The United States Government Accountability Office (GAO) has issued a report that examines the interest rates, fees, and penalties of major credit card issuers. The title summarizes the conclusion of the report, “Credit Cards: Increased Complexity in Rates and Fees Heightens Need for More Effective Disclosures to Consumers.” The basic finding of the report is that the average consumer does not understand the interest rates and fees associated with their credit card account, and the disclosure statements issued to consumers are part of the problem.
Here are some interesting facts from the GAO report:
1. The number of credit cards in circulation in the U.S. is nearly 700 million.
2. Between 1980 and 2005, the amount that U.S. consumers charged to their cards grew from an estimated $69 billion per year to more than $1.8 trillion annually.
3. The increased use of credit cards has contributed to an expansion in household debt, which grew from $59 billion in 1980 to roughly $830 billion by the end of 2005.
4. In 2005, about 80 percent of the active credit card accounts (for the top six issuers) were assessed interest rates of less than 20 percent — with more than 40 percent having rates of 15 percent or less.
5. In 2005, 35 percent of the active credit card accounts (for the top six issuers) were assessed late fees and 13 percent were assessed over-limit fees.
6. The disclosure statements issued to consumers were found to have “serious weaknesses that likely reduced consumers’ ability to understand the costs of using credit cards.” The disclosures were found to be difficult to read — with large blocks of text in small font sizes — and poorly organized.
7. Late fees have climbed at a rate which greatly outpaces normal inflation, from $12.83 in 1995 to $33.64 in 2005, an increase of over 160 percent. A similar sharp rise also occurred for over-limit penalties.
While the report touches briefly on the effect of high default interest rates and penalties on the increase in consumer bankruptcy filings, it fails to reach any definitive conclusion in this area. “Some critics of the credit card industry have cited penalty interest and fees as leading to increased financial distress; however, no comprehensive data existed to determine the extent to which these charges were contributing to consumer bankruptcies.”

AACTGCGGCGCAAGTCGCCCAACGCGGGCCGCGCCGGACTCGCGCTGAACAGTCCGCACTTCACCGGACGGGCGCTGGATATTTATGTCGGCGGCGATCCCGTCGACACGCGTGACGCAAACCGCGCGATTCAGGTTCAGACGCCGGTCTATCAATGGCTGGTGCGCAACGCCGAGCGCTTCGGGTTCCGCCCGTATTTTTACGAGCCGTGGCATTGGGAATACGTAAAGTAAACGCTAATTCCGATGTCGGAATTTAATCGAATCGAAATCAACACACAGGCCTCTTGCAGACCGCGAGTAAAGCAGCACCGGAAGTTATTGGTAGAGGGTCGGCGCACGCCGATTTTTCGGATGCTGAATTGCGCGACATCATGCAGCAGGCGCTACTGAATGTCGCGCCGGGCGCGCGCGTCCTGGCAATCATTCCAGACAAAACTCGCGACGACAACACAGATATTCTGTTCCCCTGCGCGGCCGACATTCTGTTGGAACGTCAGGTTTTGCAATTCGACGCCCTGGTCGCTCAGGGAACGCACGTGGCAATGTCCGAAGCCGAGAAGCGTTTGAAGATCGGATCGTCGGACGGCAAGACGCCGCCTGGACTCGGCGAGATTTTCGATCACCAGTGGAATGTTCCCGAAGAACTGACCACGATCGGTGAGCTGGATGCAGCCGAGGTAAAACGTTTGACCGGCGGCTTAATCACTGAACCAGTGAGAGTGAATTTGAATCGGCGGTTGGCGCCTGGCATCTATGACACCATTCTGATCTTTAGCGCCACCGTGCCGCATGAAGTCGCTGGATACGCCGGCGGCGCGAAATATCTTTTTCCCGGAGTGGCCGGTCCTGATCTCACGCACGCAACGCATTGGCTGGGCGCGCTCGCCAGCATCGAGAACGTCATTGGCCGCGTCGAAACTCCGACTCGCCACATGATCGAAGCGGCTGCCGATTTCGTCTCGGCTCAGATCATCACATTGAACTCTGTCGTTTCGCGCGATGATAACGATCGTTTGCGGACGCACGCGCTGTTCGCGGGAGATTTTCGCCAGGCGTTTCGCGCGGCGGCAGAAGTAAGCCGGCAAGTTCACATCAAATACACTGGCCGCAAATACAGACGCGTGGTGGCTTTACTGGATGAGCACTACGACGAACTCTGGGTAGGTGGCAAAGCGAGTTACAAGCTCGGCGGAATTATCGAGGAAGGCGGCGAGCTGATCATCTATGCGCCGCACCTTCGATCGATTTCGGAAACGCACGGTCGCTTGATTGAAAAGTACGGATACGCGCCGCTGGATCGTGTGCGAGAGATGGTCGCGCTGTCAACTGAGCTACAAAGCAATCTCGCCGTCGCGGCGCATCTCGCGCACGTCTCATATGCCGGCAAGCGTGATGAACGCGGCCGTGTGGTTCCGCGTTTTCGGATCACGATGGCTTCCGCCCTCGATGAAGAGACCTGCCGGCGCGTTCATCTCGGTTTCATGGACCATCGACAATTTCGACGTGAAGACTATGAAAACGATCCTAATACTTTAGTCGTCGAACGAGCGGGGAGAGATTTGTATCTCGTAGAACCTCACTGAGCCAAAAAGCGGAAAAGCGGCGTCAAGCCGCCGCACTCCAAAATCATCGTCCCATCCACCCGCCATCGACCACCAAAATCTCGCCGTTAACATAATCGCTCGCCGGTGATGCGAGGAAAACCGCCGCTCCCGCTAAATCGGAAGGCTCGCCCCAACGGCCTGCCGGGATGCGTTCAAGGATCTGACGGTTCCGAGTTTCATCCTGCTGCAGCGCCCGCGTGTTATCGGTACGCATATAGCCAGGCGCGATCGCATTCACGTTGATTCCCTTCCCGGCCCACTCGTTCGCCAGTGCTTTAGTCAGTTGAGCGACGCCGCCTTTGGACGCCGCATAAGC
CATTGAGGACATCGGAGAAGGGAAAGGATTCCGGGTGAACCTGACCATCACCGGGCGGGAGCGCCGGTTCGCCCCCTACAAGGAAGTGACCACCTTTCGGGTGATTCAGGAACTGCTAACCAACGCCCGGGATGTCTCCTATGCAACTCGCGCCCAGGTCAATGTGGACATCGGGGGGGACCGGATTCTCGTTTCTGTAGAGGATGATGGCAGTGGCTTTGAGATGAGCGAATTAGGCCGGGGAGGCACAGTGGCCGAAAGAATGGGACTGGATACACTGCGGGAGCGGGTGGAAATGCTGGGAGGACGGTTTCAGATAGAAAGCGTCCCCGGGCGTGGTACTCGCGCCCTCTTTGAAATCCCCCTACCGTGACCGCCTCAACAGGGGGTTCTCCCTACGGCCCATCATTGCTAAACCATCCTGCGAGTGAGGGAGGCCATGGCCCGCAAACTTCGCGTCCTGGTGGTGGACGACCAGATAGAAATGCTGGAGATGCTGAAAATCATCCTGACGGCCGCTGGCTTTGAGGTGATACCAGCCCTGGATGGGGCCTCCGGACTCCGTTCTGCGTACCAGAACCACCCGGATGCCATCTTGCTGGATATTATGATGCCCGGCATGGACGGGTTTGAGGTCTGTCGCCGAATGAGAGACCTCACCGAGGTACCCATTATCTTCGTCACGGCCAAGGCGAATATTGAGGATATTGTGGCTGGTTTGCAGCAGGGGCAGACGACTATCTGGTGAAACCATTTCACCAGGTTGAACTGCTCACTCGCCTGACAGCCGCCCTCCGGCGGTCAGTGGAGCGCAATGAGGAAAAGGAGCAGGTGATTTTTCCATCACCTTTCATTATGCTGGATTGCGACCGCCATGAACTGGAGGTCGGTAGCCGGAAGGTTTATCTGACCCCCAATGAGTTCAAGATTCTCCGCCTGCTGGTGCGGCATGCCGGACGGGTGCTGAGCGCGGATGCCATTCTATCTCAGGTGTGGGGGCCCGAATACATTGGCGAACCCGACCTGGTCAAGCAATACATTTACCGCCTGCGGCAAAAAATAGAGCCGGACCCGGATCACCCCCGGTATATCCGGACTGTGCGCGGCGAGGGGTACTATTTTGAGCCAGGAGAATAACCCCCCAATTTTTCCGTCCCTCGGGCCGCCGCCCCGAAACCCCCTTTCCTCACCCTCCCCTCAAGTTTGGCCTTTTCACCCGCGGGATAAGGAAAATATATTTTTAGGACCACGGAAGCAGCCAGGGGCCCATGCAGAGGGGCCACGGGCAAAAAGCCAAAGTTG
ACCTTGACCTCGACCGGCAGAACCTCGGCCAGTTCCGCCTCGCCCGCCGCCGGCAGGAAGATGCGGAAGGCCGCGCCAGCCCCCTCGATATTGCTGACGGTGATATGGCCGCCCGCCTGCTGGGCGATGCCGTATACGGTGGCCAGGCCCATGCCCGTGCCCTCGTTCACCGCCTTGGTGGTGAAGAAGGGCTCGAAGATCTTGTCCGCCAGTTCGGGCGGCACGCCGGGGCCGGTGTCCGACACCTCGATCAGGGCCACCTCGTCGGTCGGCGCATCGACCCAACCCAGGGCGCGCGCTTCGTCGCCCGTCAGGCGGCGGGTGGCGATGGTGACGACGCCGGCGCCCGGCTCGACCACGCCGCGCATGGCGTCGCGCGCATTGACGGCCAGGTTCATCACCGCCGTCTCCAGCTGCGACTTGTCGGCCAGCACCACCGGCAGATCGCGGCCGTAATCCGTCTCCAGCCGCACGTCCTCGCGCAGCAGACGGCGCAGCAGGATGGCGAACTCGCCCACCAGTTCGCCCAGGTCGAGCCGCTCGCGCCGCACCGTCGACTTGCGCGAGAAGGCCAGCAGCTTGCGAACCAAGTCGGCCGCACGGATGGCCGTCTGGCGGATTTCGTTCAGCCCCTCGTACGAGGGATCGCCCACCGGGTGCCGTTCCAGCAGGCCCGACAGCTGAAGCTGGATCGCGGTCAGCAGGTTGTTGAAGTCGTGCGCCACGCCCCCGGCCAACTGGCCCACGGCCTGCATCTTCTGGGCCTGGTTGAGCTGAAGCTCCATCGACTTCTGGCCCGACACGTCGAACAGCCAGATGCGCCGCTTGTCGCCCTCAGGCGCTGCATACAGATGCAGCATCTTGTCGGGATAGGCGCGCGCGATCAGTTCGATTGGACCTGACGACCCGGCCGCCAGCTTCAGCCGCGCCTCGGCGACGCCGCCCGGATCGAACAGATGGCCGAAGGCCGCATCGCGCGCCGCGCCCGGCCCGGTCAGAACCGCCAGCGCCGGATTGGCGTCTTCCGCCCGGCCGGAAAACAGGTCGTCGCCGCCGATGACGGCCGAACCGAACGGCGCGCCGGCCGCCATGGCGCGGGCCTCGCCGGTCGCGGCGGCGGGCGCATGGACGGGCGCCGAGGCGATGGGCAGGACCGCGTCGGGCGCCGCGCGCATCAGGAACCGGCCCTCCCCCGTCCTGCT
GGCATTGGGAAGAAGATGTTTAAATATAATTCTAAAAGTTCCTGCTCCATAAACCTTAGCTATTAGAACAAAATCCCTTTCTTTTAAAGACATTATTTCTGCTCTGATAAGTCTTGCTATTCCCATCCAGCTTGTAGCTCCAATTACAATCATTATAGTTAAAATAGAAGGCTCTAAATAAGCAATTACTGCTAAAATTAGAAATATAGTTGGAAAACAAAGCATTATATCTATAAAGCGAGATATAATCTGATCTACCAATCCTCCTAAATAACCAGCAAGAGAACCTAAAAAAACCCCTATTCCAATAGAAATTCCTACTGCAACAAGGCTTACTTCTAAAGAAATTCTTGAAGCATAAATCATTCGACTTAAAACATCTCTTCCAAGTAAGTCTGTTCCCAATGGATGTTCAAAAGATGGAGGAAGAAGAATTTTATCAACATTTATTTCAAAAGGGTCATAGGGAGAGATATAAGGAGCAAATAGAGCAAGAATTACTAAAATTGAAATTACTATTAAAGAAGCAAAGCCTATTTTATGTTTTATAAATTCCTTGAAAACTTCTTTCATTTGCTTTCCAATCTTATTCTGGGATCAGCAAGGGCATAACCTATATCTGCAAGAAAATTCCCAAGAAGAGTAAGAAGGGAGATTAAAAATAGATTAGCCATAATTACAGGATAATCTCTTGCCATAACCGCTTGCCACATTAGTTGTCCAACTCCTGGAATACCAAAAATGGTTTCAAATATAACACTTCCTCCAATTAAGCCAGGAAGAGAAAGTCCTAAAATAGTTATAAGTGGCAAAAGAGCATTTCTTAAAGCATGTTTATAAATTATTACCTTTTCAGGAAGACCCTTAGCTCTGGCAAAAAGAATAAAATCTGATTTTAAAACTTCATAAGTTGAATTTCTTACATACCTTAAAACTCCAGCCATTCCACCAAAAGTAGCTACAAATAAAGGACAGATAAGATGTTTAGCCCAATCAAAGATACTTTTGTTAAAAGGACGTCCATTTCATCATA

Sorry, but in my book, ‘absence of evidence’ is not the same thing as ‘evidence of absence’. On a daily basis, I talk to distressed debtors who have literally been pushed over the edge of a financial cliff by abusive interest rates and penalties. Consumers on a tight budget limp along from one month to the next, making the minimum payments. And then something happens to cause them to miss a payment here or there. All of a sudden their 9.9% interest rate jumps to 32%, and $39 late fees get tacked on. In many cases, this is the straw that breaks the camel’s back, leaving the consumer with no choice but to consider bankruptcy or debt settlement.
The report makes recommendations for improving the disclosure statements issued by the credit card banks. As it stands now, you practically need an electron microscope to read the fine print, and it’s nearly impossible to stay awake while reading the turgid legal text to get to the important information. Too much emphasis, the report says, is given to the initial interest rates, and not enough to what happens in the event of default. The report recommends that disclosure statements be revised to emphasize which consumer actions or behaviors will lead to penalty interest rates or additional fees. This will help, but it’s not enough. I think we also need to add a warning like they have on cigarette packs: “WARNING: Use of this product may be hazardous to your long-term financial health.”